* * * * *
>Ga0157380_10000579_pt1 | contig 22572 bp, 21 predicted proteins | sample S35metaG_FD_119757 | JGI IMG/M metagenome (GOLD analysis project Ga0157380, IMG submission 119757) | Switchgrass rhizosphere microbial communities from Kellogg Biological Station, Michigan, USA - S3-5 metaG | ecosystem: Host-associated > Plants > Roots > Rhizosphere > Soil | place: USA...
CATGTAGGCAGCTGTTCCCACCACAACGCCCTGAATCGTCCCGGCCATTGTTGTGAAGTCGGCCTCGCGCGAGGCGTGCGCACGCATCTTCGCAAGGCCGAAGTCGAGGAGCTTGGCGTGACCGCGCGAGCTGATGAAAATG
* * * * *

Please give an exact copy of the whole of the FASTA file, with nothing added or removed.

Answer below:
>Ga0157380_10000579_pt1 | contig 22572 bp, 21 predicted proteins | sample S35metaG_FD_119757 | JGI IMG/M metagenome (GOLD analysis project Ga0157380, IMG submission 119757) | Switchgrass rhizosphere microbial communities from Kellogg Biological Station, Michigan, USA - S3-5 metaG | ecosystem: Host-associated > Plants > Roots > Rhizosphere > Soil | place: USA...
CATGTAGGCAGCTGTTCCCACCACAACGCCCTGAATCGTCCCGGCCATTGTTGTGAAGTCGGCCTCGCGCGAGGCGTGCGCACGCATCTTCGCAAGGCCGAAGTCGAGGAGCTTGGCGTGACCGCGCGAGCTGATGAAAATG